Essential oils, found in Listerine mouthwash, contains eucalyptol, menthol, thymol, and methyl salicylate. CPC containing mouthwash contains cetyl pyridinium chloride, found in brands such as Colgate Plax, Crest Pro Health, Oral B Pro Health Rinse. In a meta-analyses completed in 2016, EO and CPC mouthrinses were compared and it was found that plaque and gingivitis levels were lower with EO mouthrinse when used as an adjunct to mechanical plaque removal (toothbrushing and interdental cleaning).
Chlorhexidine gluconate is an antiseptic mouthrinse that should only be used in two-week time periods due to brown staining on the teeth and tongue. Compared to essential oils, it is more efficacious in controlling plaque levels, but has no better effect on gingivitis and is therefore generally used for post-surgical wound healing or the short-term control of plaque.
As mentioned earlier, sodium hypochlorite, a common household bleach, can be used as a 0.2% solution for 30 seconds two or three times a week as a cheap and effective means of combating harmful bacteria. The commercial product is 5% or 6%, so this requires diluting the product by a factor of about 30 (half a tablespoon in a full glass of water). The solution will lose activity with time and may be discarded after one day.
Dentures must be kept extremely clean. It is recommended that dentures be cleaned mechanically twice a day with a soft-bristled brush and denture cleansing paste. It is not recommended to use toothpaste, as it is too abrasive for acrylic, and will leave plaque retentive scratches in the surface. Dentures should be taken out at night, as leaving them in whilst sleeping has been linked to poor oral health. Leaving a denture in during sleep reduces the protective cleansing and antibacterial properties of saliva against Candida albicans (oral thrush) and denture stomatitis; the inflammation and redness of the oral mucosa underneath the denture. For the elderly, wearing a denture during sleep has been proven to greatly increase the risk of pneumonia. It is now recommended that dentures should be stored in a dry container overnight, as keeping dentures dry for 8 hours significantly reduces the amount of Candida albicans on an acrylic denture. Approximately once a week it is recommended to soak a denture overnight with an alkaline-peroxide denture cleansing tablet, as this has been proved to reduce bacterial mass and pathogenicity.
As with dentures, it is recommended to clean retainers properly at least once a day (avoiding toothpaste and using soap) and to soak them overnight with an alkaline-peroxide denture cleansing tablet once a week. Hot temperatures will warp the shape of the retainer, therefore rinsing under cold water is preferred. Keeping the retainer in a plastic case and rinsing it beforehand considered to help reduce the number of bacteria being transferred back into the mouth.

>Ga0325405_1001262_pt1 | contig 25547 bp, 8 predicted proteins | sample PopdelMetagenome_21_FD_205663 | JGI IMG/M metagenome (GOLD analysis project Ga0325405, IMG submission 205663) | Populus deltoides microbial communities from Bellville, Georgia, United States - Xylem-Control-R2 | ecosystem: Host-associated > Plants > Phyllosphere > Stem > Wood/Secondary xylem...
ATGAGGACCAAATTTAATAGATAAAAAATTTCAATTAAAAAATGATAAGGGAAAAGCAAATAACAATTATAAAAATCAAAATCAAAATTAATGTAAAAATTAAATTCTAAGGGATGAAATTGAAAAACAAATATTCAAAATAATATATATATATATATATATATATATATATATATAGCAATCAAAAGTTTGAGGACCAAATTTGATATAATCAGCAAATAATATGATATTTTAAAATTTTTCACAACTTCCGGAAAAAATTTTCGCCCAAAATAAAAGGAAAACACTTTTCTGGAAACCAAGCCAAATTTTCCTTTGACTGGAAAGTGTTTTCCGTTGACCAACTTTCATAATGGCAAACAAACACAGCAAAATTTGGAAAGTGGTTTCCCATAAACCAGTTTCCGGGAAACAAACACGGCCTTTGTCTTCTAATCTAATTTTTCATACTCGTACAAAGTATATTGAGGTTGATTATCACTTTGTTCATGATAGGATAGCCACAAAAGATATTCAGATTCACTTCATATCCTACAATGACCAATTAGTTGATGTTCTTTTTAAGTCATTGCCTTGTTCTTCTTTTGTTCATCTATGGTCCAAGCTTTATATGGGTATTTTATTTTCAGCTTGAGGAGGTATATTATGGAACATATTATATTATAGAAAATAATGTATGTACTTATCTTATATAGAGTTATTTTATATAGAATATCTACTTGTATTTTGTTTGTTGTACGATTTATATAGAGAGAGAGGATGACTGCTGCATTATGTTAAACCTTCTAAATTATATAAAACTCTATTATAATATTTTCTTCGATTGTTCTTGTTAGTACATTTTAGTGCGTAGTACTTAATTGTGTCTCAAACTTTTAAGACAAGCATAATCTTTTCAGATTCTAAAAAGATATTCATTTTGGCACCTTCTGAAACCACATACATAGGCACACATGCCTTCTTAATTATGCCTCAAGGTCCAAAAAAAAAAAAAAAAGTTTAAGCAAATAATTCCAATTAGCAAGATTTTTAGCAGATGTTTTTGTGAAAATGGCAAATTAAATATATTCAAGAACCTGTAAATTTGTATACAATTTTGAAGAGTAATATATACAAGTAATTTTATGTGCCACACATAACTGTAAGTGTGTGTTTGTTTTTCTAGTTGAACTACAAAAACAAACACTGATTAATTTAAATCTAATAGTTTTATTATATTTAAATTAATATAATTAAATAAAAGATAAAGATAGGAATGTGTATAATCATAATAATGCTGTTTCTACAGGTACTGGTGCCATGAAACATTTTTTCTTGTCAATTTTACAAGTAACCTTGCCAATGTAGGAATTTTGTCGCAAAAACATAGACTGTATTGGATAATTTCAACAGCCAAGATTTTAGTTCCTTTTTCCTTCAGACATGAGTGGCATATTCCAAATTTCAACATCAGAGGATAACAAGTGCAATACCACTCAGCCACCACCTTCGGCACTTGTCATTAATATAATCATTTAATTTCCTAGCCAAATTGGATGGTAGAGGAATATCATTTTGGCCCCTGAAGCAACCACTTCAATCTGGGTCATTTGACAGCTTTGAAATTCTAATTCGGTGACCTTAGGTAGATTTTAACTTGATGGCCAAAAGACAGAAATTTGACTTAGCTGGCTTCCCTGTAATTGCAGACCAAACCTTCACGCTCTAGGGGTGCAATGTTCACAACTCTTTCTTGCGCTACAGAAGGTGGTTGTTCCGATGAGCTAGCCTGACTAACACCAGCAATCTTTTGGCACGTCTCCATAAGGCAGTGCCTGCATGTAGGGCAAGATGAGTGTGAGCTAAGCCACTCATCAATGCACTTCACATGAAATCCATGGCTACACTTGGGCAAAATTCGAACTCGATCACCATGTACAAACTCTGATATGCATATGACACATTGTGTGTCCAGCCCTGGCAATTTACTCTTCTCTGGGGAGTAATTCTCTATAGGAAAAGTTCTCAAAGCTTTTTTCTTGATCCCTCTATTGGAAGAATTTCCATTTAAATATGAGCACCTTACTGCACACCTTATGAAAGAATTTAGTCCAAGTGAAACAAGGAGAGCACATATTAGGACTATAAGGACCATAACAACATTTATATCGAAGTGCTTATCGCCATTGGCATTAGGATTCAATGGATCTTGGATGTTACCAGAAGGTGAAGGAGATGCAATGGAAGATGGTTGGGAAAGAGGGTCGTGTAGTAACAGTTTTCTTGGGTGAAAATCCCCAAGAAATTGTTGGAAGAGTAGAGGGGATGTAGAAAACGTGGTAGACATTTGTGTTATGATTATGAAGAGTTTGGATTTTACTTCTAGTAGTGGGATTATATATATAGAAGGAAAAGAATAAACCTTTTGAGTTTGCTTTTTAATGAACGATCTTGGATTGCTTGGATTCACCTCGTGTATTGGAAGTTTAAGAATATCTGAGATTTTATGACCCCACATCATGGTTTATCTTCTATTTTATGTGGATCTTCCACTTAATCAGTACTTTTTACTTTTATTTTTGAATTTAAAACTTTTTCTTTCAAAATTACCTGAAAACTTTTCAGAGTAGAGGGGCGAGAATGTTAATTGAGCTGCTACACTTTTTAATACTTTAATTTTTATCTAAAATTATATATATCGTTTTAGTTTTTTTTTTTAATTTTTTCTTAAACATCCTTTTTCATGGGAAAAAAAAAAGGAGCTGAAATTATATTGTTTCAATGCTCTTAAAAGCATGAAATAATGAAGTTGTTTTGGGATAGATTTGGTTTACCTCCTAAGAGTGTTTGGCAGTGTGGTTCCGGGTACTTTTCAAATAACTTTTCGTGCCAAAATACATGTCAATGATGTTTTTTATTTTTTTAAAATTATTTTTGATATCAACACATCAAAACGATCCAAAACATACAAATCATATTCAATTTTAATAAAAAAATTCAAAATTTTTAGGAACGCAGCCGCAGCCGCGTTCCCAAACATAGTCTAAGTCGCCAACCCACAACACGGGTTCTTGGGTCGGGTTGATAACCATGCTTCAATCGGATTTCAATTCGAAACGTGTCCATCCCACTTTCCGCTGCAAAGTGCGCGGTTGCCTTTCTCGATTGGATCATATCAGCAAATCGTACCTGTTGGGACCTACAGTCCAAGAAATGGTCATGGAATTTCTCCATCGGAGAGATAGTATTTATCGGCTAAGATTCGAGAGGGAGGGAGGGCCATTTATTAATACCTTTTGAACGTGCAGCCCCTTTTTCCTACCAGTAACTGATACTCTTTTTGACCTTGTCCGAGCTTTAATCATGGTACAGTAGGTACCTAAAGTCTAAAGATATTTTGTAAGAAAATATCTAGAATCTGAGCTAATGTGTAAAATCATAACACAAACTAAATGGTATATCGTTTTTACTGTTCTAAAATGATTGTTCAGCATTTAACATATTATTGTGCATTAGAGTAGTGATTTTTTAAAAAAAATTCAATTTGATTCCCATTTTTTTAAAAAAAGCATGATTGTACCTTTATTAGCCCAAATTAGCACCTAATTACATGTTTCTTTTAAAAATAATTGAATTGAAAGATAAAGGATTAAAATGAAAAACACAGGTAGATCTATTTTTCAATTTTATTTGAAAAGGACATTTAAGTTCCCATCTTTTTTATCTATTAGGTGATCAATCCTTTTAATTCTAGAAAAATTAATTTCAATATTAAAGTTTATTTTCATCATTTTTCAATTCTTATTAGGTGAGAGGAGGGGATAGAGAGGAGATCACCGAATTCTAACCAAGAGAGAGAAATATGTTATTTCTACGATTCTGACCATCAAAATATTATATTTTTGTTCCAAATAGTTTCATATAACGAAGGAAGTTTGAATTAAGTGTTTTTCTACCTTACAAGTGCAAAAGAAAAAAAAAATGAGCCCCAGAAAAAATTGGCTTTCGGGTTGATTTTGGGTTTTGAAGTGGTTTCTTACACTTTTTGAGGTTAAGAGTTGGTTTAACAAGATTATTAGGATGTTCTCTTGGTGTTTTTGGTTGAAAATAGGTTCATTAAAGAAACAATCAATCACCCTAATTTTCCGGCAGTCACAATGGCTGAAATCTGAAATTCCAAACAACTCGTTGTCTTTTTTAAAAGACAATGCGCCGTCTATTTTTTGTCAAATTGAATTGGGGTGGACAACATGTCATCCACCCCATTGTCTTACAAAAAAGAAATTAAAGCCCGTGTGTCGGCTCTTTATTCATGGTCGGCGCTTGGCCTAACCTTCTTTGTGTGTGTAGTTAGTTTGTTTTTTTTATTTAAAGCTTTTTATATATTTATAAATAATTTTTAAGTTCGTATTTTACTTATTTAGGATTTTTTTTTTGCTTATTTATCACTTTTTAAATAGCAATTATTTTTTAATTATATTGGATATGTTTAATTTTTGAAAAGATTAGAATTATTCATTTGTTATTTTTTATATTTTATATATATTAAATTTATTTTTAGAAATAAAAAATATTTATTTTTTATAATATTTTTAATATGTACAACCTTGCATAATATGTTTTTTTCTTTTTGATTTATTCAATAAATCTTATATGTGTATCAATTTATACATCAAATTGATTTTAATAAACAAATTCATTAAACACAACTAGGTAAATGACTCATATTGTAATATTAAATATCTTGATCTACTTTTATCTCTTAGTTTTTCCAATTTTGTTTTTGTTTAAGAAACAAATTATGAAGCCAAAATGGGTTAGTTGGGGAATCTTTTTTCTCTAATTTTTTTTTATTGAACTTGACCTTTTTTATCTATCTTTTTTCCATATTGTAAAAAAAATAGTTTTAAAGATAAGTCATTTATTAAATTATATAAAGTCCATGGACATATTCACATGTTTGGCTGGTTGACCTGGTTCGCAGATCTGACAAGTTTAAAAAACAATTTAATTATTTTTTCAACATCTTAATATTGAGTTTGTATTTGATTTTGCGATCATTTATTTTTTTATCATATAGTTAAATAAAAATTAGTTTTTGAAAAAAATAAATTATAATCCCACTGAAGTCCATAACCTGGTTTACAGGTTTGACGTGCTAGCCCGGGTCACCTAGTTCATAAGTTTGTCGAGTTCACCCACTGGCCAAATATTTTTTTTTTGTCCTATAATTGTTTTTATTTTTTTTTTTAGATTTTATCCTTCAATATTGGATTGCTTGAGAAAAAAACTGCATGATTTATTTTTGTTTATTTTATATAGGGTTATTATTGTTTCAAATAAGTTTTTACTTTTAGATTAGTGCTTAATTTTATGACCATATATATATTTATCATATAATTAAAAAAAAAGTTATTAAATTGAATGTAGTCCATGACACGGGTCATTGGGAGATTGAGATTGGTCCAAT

While undertaking the braces treatment, it is recommended to use a small-sized or specialized toothbrush with a soft head to access hard-to-reach areas. Brushing after every meal is highly advisable. Using a high fluoride toothpaste during treatment can be more effective than using a normal toothpaste. Regular flossing is as important as brushing, and helps to remove any plaque build-up, as well as smaller food particles that are stuck in your braces or between your teeth. Floss threaders for braces or interdental brushes are also an option. Furthermore, fluoride foam (high fluoride concentrations) application by a dentist every 6–8 weeks during treatment, could reduce dental decay. However, more research needs to be carried out regarding this.
To become a dental hygienist in the US one must attend a college or university that is approved by the Commission on Dental Accreditation and take the National Board Dental Hygiene Examination. There are several degrees one may receive. An associate degree after attending community college is the most common and only takes two years to obtain. After doing so, one may work in a dental office. There is also the option of receiving a bachelor's degree or master's degree if one plans to work in an educational institute either for teaching or research.
Several recent clinical studies suggest oral disease and inflammation (oral bacteria & oral infections) may be a risk factor for serious systemic diseases, such as: